As the days grow incrementally longer and warmer, the calendar marches towards summer and the start of the swimming season across the northern hemisphere. Spring is a time for rejoicing as winter loosens its grip on the land, with new leaves forming on trees and flowers beginning to blossom. For pool owners, it’s also a good time to make a pool opening checklist.
How to Open Pools for the New Swimming Season
Regardless of the size or location of a swimming pool, it’s important to do everything correctly the first time. Pool opening checklists offer a means to methodically ensure all tasks are completed and every necessary item repaired or replaced. After all, no one wants to swim in greenish water filled with muck. Knowing how to open a pool properly entails having all necessary materials at the ready, along with following a well-thought-out plan.
Learn from Mistakes
Knowing how to open pools once the weather warms will mean first acknowledging and rectifying any shortcomings from winterizing the pool after last year’s swimming season. It’s too late now to properly close the pool for winter, but pool owners should pay attention to any problems resulting from improperly closing and winterizing.
It’s important for pool owners to remedy any mistakes they made when closing down the pool, noting the extra work resulting from any cut corners and solemnly pledging to do better this fall. Properly winterizing will result in an easier time during next season’s pool opening. Checklists for winterizing and closing the pool for the season are as important a consideration when opening a pool, as it makes the whole process much easier. And now…
The Complete Pool Opening Checklist
1. Clearing the Cover
Swimming pool covers accumulate water from melted ice and spring rains, along with an assortment of debris. It’s best to first clean the cover, otherwise, it makes removal difficult. This also keeps all the detritus that’s accumulated from ending up in the pool and contaminating the water. This makes cleaning and sanitizing the pool water less labor-intensive, while also reducing costs for chemicals to cleanse it. For solid pool covers, first use the pool cover pump to drain water off it, using a leaf rake, leaf skimmer or leaf blower to remove any remaining debris. With a mesh pool cover, just clear debris with a rake, skimmer or blower.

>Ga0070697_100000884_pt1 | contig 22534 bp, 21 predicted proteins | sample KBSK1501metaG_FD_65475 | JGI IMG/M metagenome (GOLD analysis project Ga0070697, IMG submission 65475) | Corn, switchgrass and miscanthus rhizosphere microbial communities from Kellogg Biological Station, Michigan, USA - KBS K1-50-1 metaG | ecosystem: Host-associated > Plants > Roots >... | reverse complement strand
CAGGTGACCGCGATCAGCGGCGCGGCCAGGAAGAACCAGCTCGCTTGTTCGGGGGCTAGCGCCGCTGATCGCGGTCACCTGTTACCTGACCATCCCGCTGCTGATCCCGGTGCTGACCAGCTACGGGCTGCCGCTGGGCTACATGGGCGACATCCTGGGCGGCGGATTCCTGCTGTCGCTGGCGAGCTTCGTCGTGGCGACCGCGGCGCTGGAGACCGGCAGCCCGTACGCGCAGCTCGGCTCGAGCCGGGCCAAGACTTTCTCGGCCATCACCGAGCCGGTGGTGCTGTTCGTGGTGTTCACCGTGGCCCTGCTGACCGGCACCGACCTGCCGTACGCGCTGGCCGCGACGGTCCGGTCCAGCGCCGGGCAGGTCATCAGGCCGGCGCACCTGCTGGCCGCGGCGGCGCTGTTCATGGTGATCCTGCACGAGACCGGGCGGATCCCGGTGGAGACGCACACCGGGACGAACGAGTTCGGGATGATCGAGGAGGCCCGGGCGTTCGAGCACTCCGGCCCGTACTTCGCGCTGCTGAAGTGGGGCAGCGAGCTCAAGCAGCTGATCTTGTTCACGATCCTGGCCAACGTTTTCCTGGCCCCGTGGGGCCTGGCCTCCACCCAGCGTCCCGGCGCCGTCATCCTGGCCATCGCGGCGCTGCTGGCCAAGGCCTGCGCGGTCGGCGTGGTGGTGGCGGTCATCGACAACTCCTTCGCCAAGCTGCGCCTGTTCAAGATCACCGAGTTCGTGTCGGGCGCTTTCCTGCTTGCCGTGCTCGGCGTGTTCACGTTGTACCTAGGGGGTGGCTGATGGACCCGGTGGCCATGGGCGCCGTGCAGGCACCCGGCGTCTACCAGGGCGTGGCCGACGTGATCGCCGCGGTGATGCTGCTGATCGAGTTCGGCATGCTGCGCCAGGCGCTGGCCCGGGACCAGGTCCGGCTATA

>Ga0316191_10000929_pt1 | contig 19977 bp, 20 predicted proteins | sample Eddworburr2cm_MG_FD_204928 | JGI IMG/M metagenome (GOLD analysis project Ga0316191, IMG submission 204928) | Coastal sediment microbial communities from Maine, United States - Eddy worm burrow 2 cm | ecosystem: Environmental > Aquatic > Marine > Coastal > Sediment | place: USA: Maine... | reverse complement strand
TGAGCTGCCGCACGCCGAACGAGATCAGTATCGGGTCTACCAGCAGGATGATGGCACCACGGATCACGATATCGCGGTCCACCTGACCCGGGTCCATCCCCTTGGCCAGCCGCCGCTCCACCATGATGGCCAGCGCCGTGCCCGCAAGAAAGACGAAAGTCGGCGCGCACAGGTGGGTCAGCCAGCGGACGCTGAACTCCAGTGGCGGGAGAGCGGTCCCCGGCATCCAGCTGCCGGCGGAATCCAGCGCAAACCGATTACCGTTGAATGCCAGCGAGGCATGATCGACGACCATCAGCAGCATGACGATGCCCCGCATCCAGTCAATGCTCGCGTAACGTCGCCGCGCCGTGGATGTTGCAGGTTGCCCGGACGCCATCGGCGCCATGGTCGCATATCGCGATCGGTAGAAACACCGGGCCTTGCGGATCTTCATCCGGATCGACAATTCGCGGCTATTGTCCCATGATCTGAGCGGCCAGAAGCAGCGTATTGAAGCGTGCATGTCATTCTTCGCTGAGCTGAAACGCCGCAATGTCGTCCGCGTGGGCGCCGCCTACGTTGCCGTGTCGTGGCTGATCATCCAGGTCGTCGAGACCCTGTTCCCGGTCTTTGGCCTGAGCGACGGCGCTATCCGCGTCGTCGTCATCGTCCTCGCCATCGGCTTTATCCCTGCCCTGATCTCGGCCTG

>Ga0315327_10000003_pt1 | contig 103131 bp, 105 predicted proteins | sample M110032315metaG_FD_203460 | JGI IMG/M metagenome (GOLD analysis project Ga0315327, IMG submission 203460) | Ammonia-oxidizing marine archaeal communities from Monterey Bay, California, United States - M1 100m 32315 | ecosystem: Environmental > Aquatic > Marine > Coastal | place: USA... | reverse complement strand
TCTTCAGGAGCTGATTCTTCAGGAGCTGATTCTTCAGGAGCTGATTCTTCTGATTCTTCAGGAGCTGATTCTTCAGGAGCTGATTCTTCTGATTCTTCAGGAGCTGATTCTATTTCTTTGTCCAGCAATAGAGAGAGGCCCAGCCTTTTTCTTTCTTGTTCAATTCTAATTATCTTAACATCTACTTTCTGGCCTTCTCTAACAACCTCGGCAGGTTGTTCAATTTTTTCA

2. Remove the Pool Cover
After removing most of the debris from the cover, along with excess water on solid covers, it’s time to remove it. For many winter pool covers, this may also include removing any weights used to keep it down. This step is easier if there’s another person to help. With each person on opposing sides of the pool, the cover can be easily folded like an accordion to keep any detritus not removed from going into the water. This also allows for easier handling. Once removed and away from the water, the pool cover should be laid out flat on the ground for cleaning.
3. Cleaning, Examining & Repairing the Cover
For any pool opening, checklists should include cleaning the cover after removing it. Hosing it down will remove any remaining debris that could possibly damage it during storage. At this stage, the cover should also be examined for any rips or tears, which should be immediately patched before storing. If it’s badly damaged or too worn to withstand another winter, it’s best to purchase a new cover.
4. Storing Winter Pool Accessories
Let the pool cover dry before folding it up to store it in order to keep mold or mildew from forming. Any water weights used for winter covers should be drained and dried as well.
5. Remove Any Plugs
For swimming pool opening checklists, drained pipes plugged over the winter require removing the winterizing plugs from the skimmer. This ensures that the pool functions correctly. Ignoring this step could damage the pool or equipment, costing hundreds of dollars in repairs or replacement.
6. Check the Pool for Damage